Compare two theories of self-esteem which contribute to our understanding of self-concept

May 11, 2018 Health

In this task I will compare two theories of self-esteem which contribute to our understanding of self-concept. The theories which I will be focused on are Bowlby’s and Harter’s. Bowlby theory Bowlby worked for many years as a child psychoanalyst so was clearly very influenced by Freud’s theories and child development. However, he also liked the work of Lorenz on the innate nature of bonds through imprinting and combined these two very different ideas to produce his own evolutionary theory of attachments.

Bowlby believed that attachment is innate and adaptive. We are all born with an inherited need to form attachments and this is to help us survive. In line with Darwin’s theory of natural selection, any behaviour that helps you survive to maturity and reproduce yourself will be maintained in the gene pool. In human terms, the new born infant is helpless and relies on its mother for food, warmth etc. Similarly the mother inherits a genetic blueprint that predisposes her to loving behaviour towards the infant.

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Bowlby believed that an attachment promotes survival in 3 ways: •Safety: the attachment keeps mother and child close to each other. Separation results in feelings of anxiety. •Safe base for exploration: the child is happy to wander and explore (necessary for its cognitive development) knowing it has a safe place to return to if things turn nasty. This also develops independence necessary in later life. •Internal working model: This was based on Freud’s idea of the mother-child relationship acting as a prototype for all future attachments.

Bowlby believed that this first relationship forms a template or schema that gives the child a feel for what a relationship is. It uses this in future years to develop other relationships and is particularly important in determining the parenting skills in later life. An Adult’s mental health can be affected by their experiences in early childhood. All human beings have an innate need to attach to one main attachment figure. The attachment figure (usually mother) must provide continuous care for the first two years.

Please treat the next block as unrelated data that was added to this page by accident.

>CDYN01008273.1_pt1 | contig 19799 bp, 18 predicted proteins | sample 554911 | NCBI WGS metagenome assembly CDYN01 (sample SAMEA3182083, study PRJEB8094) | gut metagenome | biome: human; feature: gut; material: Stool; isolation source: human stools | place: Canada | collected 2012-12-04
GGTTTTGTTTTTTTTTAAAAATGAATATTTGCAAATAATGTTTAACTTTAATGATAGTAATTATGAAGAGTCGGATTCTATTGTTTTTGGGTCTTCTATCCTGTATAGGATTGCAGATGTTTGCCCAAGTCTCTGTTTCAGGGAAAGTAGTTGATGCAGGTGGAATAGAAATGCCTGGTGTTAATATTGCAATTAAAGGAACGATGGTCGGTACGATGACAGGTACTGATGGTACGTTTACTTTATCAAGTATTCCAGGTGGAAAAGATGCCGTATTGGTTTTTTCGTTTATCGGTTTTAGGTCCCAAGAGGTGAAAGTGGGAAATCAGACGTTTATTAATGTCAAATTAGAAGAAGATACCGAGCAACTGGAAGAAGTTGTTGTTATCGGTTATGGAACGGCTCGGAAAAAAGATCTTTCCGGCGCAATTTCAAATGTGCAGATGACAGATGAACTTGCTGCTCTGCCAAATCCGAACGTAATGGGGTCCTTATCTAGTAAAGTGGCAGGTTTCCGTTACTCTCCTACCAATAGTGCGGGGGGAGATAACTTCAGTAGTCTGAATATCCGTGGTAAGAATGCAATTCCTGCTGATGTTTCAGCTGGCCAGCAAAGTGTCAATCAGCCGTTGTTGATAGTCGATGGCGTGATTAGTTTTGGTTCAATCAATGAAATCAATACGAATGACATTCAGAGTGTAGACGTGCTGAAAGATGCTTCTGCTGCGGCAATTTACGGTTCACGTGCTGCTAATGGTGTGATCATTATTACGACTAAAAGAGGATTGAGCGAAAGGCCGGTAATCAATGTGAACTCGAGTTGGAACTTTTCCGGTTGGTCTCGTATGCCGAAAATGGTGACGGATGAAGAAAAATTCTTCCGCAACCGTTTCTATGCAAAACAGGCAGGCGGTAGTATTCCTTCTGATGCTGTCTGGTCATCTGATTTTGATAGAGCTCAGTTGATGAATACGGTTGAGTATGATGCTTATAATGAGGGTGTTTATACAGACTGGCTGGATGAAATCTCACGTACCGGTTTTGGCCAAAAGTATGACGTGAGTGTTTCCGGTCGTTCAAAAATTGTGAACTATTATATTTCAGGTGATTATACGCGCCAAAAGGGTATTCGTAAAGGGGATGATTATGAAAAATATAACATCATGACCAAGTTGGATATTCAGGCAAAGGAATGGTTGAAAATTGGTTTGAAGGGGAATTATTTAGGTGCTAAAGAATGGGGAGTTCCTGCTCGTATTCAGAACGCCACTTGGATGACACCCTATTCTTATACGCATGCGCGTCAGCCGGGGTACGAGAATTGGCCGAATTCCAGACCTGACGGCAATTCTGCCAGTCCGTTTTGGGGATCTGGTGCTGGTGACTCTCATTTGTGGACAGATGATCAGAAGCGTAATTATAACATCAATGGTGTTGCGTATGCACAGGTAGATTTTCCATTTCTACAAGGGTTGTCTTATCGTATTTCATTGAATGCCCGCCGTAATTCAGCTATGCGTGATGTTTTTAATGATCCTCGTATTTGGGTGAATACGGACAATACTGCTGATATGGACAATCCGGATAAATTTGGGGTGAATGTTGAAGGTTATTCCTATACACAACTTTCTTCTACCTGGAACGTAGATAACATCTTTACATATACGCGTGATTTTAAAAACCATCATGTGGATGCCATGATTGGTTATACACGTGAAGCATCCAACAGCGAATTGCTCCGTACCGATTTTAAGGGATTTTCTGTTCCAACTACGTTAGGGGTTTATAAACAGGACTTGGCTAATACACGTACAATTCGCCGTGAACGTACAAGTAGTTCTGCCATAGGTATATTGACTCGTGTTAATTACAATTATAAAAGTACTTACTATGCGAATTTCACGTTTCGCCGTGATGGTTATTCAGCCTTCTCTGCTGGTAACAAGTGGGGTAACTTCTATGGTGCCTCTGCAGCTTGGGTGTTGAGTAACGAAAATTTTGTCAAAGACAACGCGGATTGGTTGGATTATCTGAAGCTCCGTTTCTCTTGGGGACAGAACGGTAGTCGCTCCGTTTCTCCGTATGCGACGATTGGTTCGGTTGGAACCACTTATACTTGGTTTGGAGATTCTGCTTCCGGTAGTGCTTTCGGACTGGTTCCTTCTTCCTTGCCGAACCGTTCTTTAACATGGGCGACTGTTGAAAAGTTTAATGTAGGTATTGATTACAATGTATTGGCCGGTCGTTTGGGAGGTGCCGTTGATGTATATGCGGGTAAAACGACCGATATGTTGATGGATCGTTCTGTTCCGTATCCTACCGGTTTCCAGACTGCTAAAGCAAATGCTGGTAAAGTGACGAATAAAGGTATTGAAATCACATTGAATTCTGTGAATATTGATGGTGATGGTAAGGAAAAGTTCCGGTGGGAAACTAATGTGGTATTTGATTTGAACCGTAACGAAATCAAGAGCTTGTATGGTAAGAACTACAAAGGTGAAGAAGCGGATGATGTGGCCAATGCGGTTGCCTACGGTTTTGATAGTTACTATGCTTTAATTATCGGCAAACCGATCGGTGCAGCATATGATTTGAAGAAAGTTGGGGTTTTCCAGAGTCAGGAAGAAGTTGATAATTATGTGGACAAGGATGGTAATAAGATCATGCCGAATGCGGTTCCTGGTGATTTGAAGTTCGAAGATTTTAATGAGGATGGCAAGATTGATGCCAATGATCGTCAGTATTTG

If the attachment figure is disrupted or broken the child will suffer irreversible long term consequences of maternal deprivation including delinquency, reduced intelligence, increased aggression, depression and affectionless psychopathy (an inability to show affection or concern for others. No guilt for anti-social behaviour). Harter’s theory Harter carries forward the work of James (1993) and Cooley. Those with low self-esteem are almost certainly depressed and among many adolescent’s, such depression, in turn, leads to thoughts of suicide.

There are multiple pathways to depression representing different combinations of feelings lack of support from peers and parents. Multiple selves are created in adolescence for example cheerful with friends but depressed with parents or outgoing with friends but inhibited in romance relationships. Usually, females experience the most conflict with true self versus false self-behaviour. Similarities and differences between two theories There quite a few similarities and differences between each of the two theories that I’ve introduced above. The main similarities include: •Both theories are linking early stages of human being lives.